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Old 09-16-2019, 11:21 AM
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blindboyjimi blindboyjimi is offline
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There are tons of beginners here that read but don’t post so this is for the OP and any newbie.

Action depends on how you play and where you play. Action is defined as the distance from the bottom of the string to the top of the 12th fret, i.e., the air gap from the fret to the string. Action is easy to lower but much more difficult to raise. Taylor’s are traditionally lower and easier to play. Martin’s are the traditional Bluegrass guitar and are set up from the factory to be able to hit the strings hard and have no buzzing and their dealer network are supposed to set up the guitar. Martin uses the PLEK machine but leaves final dialing in for the dealer, especially the nut slots and bridge pin fit. Martin’s upper limit is 3.5/32” bass E and 2.5/32” on the treble e with a maximum relief of 0.010”.

Well, if you’re a fingerstyle player or a soft singer songwriter then you’ll want it lower. That’s really high for me even “in spec”. Take it to someone who will listen to you. If you are a beginner then bring in that Taylor and have them measure it and duplicate it on the Martin. The issue most techs have is that most customers come in and say, “I want it as low as you can go”, yet then they strum it hard and it buzzes and the customer goes on Yelp with 30 gmail addresses and leaves a ton of bad reviews.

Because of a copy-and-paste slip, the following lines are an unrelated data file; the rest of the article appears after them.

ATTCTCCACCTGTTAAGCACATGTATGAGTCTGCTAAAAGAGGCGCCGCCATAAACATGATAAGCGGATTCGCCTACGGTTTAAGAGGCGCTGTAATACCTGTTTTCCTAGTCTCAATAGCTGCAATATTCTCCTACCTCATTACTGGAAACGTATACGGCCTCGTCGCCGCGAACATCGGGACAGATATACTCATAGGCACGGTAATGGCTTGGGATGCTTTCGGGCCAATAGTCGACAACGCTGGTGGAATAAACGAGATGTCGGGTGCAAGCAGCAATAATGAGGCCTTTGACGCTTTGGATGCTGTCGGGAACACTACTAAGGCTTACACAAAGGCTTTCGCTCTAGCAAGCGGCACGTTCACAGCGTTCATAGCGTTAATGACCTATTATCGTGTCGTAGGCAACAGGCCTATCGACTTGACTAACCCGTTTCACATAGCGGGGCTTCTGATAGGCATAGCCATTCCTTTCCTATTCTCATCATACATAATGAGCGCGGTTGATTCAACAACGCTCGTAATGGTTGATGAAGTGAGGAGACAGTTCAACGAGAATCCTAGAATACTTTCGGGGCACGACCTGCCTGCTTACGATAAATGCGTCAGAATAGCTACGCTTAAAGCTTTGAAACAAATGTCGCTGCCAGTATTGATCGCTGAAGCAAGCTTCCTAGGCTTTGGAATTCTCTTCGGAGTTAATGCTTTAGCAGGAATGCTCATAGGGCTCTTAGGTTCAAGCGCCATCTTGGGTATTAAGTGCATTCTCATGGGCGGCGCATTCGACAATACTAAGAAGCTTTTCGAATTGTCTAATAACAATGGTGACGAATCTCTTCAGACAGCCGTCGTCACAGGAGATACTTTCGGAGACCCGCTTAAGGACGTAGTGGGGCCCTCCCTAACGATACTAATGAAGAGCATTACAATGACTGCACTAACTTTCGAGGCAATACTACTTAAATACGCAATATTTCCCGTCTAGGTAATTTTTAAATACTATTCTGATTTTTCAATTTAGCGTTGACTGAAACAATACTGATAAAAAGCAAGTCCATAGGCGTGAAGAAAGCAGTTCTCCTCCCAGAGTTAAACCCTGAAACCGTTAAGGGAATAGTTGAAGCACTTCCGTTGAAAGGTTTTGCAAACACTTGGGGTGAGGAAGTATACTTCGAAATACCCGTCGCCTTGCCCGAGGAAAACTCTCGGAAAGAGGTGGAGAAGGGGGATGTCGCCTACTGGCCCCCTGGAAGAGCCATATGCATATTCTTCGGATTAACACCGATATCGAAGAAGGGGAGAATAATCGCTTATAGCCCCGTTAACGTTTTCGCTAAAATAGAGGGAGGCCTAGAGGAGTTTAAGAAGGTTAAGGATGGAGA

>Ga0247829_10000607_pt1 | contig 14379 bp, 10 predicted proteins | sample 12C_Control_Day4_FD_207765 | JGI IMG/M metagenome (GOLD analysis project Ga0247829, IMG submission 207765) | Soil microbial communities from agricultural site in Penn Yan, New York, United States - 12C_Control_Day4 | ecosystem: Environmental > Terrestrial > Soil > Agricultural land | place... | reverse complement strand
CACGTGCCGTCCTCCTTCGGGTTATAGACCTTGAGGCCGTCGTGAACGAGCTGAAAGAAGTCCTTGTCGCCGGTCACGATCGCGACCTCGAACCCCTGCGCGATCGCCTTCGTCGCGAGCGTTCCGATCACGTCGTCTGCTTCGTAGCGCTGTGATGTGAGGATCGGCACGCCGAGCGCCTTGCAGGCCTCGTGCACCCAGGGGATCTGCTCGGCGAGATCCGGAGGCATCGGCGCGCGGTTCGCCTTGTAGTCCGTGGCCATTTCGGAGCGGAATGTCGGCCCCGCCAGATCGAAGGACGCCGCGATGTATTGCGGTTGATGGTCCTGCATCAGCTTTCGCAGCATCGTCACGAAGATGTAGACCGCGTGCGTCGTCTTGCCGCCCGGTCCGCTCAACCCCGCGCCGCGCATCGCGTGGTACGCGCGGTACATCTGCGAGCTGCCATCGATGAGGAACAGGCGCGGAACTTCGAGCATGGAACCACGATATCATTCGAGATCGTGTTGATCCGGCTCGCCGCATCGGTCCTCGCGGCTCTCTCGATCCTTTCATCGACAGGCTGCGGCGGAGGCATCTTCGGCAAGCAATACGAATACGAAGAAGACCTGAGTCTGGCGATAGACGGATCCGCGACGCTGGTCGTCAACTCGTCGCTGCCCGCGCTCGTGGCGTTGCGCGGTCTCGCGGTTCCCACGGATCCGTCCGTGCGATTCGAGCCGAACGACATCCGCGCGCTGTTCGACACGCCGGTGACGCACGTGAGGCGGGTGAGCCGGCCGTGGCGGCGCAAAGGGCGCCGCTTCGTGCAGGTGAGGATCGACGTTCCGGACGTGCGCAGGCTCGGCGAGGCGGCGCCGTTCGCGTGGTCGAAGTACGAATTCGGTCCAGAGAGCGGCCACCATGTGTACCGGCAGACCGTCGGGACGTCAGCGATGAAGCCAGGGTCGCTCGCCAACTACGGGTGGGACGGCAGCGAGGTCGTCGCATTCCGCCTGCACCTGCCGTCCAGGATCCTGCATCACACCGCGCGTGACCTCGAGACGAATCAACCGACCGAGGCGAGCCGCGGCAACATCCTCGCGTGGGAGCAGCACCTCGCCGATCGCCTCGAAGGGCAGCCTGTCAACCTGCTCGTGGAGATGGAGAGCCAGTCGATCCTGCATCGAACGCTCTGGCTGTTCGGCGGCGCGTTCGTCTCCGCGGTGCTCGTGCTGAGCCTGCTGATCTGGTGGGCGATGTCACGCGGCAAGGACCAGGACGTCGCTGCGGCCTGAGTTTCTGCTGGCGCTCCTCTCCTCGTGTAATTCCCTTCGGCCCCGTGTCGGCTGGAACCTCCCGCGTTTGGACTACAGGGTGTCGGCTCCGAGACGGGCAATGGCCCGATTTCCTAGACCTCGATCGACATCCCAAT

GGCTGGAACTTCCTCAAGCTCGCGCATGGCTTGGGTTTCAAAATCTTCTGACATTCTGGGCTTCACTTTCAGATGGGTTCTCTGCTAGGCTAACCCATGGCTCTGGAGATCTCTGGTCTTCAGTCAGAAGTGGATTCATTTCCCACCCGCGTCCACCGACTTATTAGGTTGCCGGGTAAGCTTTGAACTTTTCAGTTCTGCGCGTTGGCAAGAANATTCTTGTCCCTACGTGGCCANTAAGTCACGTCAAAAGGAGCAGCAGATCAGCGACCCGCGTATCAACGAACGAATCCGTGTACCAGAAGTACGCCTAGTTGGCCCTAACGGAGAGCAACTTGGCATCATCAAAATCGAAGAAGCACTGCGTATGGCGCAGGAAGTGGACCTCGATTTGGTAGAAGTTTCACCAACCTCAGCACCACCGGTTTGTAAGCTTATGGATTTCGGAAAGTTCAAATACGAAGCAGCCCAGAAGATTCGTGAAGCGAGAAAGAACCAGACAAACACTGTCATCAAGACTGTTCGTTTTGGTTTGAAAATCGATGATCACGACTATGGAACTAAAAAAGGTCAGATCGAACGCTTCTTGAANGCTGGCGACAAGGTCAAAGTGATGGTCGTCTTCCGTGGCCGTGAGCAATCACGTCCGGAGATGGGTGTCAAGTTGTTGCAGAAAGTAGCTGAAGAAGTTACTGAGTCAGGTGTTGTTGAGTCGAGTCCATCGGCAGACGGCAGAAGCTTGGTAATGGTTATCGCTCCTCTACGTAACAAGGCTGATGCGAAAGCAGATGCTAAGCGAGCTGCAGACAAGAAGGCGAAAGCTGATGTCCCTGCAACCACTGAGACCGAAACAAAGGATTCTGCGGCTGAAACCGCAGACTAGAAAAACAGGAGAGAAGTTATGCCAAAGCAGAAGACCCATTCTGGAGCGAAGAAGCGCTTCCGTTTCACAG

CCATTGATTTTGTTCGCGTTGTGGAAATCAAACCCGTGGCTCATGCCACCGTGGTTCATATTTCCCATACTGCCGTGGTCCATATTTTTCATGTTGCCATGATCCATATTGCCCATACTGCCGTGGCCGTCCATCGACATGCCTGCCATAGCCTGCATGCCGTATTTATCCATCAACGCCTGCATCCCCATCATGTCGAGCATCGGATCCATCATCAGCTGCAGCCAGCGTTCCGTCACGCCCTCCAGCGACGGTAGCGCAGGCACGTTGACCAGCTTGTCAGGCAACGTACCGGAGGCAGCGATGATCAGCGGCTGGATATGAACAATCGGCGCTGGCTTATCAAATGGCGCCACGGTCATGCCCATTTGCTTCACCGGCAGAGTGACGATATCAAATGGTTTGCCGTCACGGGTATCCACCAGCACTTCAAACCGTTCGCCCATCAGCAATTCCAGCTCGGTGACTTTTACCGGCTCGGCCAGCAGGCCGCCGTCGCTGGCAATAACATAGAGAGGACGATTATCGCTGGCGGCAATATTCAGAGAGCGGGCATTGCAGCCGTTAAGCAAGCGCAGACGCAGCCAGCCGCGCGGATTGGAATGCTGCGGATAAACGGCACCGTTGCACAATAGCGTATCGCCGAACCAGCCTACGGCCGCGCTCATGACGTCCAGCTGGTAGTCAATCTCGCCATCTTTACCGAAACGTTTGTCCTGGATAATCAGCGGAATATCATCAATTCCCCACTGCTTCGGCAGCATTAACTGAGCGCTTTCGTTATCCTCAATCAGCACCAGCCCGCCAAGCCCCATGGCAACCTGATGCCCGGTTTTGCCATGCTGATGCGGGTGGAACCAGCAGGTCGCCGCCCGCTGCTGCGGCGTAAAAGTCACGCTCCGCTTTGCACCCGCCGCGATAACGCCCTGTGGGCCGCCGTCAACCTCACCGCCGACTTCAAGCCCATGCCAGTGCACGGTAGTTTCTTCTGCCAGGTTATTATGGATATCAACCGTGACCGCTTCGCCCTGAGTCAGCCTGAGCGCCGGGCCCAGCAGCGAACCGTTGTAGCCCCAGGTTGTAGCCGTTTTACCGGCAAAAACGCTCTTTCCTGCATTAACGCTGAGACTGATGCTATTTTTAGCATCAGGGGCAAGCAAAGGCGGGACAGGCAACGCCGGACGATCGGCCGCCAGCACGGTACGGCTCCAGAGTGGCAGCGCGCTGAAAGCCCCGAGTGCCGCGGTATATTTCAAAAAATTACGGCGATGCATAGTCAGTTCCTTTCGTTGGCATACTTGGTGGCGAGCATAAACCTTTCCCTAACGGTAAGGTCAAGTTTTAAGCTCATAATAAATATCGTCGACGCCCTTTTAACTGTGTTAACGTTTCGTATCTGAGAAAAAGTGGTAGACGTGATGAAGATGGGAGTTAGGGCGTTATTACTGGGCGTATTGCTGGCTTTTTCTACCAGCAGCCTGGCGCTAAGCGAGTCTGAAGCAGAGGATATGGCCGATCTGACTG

So find a tech in your area that maybe a guitar teacher recommends and the order is simple. The nut slots on a new Martin will need to be lowered. Then once the nut is correct (my guitars are set up 0.0-0.005” above the first fret). Then adjust the relief (my number is almost flat at 0.005”) and only then look at the 12th fret action. I’m a very light to medium finger picker with acrylic nails so I go to 0.090” and 0.060” which is just lower than 3/32” and 2/32”.

Best of luck. I hope this helps.